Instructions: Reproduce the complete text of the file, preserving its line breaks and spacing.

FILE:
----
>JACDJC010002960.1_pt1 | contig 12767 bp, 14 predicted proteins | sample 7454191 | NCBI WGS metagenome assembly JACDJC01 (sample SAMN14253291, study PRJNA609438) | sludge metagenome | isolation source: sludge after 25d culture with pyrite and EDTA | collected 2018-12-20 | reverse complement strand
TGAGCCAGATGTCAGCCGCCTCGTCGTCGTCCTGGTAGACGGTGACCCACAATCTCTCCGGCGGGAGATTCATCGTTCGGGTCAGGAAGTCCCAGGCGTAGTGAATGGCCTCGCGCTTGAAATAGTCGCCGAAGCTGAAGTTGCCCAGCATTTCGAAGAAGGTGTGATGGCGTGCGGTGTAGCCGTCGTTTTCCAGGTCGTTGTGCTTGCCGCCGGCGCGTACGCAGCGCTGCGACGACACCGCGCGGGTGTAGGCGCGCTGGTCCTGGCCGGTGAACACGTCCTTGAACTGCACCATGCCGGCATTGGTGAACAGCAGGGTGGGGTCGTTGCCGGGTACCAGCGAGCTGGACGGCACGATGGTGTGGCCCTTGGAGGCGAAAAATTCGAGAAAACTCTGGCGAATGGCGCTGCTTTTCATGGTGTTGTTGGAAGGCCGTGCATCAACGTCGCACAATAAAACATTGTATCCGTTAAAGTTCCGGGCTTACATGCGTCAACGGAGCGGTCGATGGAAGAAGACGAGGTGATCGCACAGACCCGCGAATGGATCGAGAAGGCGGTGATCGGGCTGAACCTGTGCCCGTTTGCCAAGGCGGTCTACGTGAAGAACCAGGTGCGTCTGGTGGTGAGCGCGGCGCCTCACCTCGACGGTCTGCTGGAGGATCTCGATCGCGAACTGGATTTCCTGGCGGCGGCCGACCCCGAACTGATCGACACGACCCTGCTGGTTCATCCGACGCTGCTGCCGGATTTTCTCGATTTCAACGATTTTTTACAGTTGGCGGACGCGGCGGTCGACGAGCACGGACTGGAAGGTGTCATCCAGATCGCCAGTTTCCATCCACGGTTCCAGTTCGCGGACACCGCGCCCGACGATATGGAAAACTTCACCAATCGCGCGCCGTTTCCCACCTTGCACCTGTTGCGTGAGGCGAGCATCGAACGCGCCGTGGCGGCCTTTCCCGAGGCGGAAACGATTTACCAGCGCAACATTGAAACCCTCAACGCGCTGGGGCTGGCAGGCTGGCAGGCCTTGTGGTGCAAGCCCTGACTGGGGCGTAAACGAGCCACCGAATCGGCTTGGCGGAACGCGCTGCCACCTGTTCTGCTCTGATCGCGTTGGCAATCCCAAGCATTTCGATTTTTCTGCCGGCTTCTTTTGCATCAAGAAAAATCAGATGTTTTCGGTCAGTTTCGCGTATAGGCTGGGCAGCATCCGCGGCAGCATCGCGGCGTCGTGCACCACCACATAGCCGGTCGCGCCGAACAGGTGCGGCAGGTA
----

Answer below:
>JACDJC010002960.1_pt1 | contig 12767 bp, 14 predicted proteins | sample 7454191 | NCBI WGS metagenome assembly JACDJC01 (sample SAMN14253291, study PRJNA609438) | sludge metagenome | isolation source: sludge after 25d culture with pyrite and EDTA | collected 2018-12-20 | reverse complement strand
TGAGCCAGATGTCAGCCGCCTCGTCGTCGTCCTGGTAGACGGTGACCCACAATCTCTCCGGCGGGAGATTCATCGTTCGGGTCAGGAAGTCCCAGGCGTAGTGAATGGCCTCGCGCTTGAAATAGTCGCCGAAGCTGAAGTTGCCCAGCATTTCGAAGAAGGTGTGATGGCGTGCGGTGTAGCCGTCGTTTTCCAGGTCGTTGTGCTTGCCGCCGGCGCGTACGCAGCGCTGCGACGACACCGCGCGGGTGTAGGCGCGCTGGTCCTGGCCGGTGAACACGTCCTTGAACTGCACCATGCCGGCATTGGTGAACAGCAGGGTGGGGTCGTTGCCGGGTACCAGCGAGCTGGACGGCACGATGGTGTGGCCCTTGGAGGCGAAAAATTCGAGAAAACTCTGGCGAATGGCGCTGCTTTTCATGGTGTTGTTGGAAGGCCGTGCATCAACGTCGCACAATAAAACATTGTATCCGTTAAAGTTCCGGGCTTACATGCGTCAACGGAGCGGTCGATGGAAGAAGACGAGGTGATCGCACAGACCCGCGAATGGATCGAGAAGGCGGTGATCGGGCTGAACCTGTGCCCGTTTGCCAAGGCGGTCTACGTGAAGAACCAGGTGCGTCTGGTGGTGAGCGCGGCGCCTCACCTCGACGGTCTGCTGGAGGATCTCGATCGCGAACTGGATTTCCTGGCGGCGGCCGACCCCGAACTGATCGACACGACCCTGCTGGTTCATCCGACGCTGCTGCCGGATTTTCTCGATTTCAACGATTTTTTACAGTTGGCGGACGCGGCGGTCGACGAGCACGGACTGGAAGGTGTCATCCAGATCGCCAGTTTCCATCCACGGTTCCAGTTCGCGGACACCGCGCCCGACGATATGGAAAACTTCACCAATCGCGCGCCGTTTCCCACCTTGCACCTGTTGCGTGAGGCGAGCATCGAACGCGCCGTGGCGGCCTTTCCCGAGGCGGAAACGATTTACCAGCGCAACATTGAAACCCTCAACGCGCTGGGGCTGGCAGGCTGGCAGGCCTTGTGGTGCAAGCCCTGACTGGGGCGTAAACGAGCCACCGAATCGGCTTGGCGGAACGCGCTGCCACCTGTTCTGCTCTGATCGCGTTGGCAATCCCAAGCATTTCGATTTTTCTGCCGGCTTCTTTTGCATCAAGAAAAATCAGATGTTTTCGGTCAGTTTCGCGTATAGGCTGGGCAGCATCCGCGGCAGCATCGCGGCGTCGTGCACCACCACATAGCCGGTCGCGCCGAACAGGTGCGGCAGGTA